In semifinals, Katie Ledecky qualified fastest into Wednesday night’s 200m freestyle final. Ledecky will swim finals in the 200m free and the 1500m free about an hour apart on Wednesday, a double that she has done at major international meets.

Luca Urlando and Zach Harting shared the top time to qualify for the first Olympic Trials 200m butterfly final without Michael Phelps since 1996. Urlando, 19 and the grandson of an Italian Olympic hammer thrower, is the fastest American since the start of 2019 by more than a second. Urlando broke Phelps’ national-age group record for 17- and 18-year-olds two years ago.

Alex Walsh, 19, was the fastest qualifier into the women’s 200m individual medley final, clocking a personal best.

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Mikaela Shiffrin, three gates from gold, skis out of world championships combined

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Mikaela Shiffrin was three gates from a record-tying seventh world championships gold medal when she lost her balance and straddled a gate, skiing out of the first race of worlds on Monday.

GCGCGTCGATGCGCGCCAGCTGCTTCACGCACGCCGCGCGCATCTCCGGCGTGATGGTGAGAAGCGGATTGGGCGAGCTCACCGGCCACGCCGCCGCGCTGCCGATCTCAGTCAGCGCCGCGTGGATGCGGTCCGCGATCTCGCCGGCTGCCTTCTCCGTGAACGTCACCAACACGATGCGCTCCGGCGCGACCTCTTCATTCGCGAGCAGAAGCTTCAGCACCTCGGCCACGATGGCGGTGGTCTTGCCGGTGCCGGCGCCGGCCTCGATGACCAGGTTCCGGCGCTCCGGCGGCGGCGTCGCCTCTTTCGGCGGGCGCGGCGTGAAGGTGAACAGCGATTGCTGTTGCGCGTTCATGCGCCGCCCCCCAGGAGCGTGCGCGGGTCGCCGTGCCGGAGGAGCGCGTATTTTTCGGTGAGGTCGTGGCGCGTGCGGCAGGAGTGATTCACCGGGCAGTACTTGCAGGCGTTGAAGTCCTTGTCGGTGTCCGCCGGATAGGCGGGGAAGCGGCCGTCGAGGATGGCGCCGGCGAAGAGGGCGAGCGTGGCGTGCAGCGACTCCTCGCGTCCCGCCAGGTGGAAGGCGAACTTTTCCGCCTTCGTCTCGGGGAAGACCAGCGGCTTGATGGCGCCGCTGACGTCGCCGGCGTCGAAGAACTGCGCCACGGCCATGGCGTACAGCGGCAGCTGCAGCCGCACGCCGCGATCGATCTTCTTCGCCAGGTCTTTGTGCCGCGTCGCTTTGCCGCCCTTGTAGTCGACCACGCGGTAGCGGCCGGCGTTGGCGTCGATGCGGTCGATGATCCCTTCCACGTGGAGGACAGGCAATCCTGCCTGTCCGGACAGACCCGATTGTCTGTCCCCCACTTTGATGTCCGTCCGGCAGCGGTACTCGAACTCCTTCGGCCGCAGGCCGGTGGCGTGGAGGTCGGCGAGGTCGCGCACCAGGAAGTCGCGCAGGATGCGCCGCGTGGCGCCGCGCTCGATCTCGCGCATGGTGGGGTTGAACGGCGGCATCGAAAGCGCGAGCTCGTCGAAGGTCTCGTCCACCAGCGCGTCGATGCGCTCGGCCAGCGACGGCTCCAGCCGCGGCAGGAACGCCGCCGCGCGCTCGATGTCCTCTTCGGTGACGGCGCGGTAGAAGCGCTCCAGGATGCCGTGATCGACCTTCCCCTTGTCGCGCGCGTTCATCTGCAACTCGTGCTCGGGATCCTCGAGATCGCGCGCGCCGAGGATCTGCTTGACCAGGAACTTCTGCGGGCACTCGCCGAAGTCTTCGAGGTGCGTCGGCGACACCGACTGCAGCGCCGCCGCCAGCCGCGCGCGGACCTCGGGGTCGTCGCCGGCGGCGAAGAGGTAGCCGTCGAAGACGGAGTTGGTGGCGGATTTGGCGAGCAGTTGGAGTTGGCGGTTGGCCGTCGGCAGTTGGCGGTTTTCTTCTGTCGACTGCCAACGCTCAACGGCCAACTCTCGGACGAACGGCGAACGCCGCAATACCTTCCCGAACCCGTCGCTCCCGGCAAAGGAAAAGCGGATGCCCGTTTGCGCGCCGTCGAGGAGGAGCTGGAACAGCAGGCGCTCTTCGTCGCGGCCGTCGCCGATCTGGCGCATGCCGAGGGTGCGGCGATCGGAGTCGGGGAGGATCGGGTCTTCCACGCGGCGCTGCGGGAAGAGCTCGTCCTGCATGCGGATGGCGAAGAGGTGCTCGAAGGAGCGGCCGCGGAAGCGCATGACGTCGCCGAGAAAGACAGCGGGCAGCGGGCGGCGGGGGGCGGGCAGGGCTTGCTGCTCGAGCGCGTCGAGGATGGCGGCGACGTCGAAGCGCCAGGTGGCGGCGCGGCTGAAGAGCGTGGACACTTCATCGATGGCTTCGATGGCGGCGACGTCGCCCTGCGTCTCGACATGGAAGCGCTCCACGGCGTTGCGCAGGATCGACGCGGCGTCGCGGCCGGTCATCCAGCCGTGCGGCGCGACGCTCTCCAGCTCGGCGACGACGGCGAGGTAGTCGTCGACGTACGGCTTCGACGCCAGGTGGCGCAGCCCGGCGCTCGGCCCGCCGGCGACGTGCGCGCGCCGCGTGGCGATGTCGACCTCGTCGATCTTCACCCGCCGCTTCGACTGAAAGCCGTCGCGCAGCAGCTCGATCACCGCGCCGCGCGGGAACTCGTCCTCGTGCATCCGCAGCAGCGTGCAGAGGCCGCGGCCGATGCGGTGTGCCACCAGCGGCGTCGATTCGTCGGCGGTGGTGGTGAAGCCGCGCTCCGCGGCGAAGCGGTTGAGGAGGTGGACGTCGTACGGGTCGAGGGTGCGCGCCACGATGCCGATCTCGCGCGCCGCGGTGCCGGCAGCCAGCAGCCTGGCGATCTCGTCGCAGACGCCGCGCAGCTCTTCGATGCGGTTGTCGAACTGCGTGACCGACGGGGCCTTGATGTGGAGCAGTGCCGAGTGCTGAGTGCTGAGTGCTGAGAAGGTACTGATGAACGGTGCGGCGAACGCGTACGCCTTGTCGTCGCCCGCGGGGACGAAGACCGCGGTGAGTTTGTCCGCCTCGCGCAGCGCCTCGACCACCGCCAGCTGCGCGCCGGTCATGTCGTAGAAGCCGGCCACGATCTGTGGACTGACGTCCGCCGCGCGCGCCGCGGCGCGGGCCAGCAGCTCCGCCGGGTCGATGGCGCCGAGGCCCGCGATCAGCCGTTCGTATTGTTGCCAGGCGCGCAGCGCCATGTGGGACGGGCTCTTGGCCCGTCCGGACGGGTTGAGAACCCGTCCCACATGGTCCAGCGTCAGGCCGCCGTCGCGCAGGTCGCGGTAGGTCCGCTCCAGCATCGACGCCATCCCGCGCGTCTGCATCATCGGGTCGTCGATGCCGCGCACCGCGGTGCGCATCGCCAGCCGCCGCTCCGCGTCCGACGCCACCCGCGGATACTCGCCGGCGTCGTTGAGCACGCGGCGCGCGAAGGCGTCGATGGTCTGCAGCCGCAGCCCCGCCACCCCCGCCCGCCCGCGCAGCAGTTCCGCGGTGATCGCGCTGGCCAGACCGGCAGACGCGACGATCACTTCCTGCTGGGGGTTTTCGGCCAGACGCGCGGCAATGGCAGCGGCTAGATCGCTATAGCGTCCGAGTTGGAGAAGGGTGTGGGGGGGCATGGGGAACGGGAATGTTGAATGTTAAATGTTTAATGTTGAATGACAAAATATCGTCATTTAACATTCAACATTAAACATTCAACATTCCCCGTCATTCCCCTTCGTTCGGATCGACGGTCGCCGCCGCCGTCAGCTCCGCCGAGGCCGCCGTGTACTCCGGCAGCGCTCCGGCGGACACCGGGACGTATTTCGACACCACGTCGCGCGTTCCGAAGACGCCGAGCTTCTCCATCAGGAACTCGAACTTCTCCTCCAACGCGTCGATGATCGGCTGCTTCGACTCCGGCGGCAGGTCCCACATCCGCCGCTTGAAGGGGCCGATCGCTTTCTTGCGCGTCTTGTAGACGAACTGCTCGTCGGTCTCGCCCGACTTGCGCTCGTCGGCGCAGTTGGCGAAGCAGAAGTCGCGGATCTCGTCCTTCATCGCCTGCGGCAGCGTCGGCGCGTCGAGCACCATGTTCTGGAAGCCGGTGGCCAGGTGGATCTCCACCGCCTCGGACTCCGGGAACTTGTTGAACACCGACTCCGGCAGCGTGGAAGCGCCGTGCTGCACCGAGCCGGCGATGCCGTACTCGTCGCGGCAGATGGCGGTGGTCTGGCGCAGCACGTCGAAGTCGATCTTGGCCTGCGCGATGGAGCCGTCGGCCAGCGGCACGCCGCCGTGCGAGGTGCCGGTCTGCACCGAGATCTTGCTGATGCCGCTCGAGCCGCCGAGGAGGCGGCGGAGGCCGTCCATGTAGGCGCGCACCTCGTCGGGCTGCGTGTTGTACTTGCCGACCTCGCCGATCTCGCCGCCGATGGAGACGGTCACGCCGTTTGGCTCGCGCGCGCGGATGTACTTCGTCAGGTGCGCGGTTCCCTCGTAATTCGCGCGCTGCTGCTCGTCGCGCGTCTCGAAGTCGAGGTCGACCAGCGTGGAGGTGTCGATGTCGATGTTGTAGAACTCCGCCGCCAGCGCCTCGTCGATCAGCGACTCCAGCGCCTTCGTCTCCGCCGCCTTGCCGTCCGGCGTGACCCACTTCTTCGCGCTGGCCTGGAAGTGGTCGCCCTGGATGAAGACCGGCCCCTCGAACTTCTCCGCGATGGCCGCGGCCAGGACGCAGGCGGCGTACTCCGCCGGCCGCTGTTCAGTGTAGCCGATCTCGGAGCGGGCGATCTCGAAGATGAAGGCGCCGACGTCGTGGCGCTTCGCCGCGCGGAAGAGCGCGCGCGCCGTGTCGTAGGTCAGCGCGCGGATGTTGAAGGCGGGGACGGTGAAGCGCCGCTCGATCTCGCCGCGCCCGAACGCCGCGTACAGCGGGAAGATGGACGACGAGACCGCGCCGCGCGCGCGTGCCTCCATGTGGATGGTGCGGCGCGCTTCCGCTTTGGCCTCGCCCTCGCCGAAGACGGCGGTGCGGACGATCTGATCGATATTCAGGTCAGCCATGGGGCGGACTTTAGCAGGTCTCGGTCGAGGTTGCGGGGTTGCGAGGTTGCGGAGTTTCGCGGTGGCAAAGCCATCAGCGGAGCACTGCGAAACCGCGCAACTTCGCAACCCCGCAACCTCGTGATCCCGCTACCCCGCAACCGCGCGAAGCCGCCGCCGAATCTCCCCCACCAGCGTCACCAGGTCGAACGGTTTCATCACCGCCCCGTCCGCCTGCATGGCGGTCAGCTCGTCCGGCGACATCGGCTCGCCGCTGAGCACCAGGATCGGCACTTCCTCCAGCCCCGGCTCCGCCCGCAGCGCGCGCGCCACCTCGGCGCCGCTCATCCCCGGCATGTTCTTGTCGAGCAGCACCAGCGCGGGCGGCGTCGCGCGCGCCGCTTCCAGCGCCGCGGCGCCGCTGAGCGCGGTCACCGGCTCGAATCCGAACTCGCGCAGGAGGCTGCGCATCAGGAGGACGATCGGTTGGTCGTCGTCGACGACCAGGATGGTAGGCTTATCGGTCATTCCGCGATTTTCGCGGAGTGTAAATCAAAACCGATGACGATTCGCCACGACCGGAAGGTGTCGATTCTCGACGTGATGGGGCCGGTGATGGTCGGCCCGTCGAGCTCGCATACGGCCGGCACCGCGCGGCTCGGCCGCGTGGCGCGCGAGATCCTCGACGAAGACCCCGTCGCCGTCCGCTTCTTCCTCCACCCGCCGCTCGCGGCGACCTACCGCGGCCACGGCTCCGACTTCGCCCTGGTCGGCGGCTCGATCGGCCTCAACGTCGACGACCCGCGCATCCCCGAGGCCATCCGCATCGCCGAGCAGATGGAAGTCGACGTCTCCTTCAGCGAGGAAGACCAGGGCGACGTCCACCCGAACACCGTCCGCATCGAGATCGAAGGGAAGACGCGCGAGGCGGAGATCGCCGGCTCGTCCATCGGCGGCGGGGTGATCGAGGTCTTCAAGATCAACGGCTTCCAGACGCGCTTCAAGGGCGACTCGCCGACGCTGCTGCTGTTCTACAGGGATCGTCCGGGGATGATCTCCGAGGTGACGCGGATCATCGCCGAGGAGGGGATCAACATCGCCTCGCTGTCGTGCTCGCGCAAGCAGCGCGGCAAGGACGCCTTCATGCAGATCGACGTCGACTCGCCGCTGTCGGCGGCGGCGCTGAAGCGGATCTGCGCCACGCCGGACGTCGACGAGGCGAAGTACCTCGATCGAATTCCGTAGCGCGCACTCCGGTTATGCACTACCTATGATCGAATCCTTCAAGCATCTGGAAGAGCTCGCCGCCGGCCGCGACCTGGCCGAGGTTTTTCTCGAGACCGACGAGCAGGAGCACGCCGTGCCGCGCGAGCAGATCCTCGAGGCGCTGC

Italian Federica Brignone won the women’s combined instead, prevailing by 1.62 seconds over Swiss Wendy Holdener, the largest Olympic or world championships men’s or women’s margin of victory in the event since it switched from three runs to two in 2007.

Austrian Ricarda Haaser took bronze in an event that is one run of super-G followed by one run of slalom.

At 32, Brignone, the 2020 World Cup overall champion, won her first global title and became the oldest female world champion in any event.

“What was missing in my career was a gold medal,” she said. “So I’m old. No, I’m just kidding.”

ALPINE WORLDS: Results | Broadcast Schedule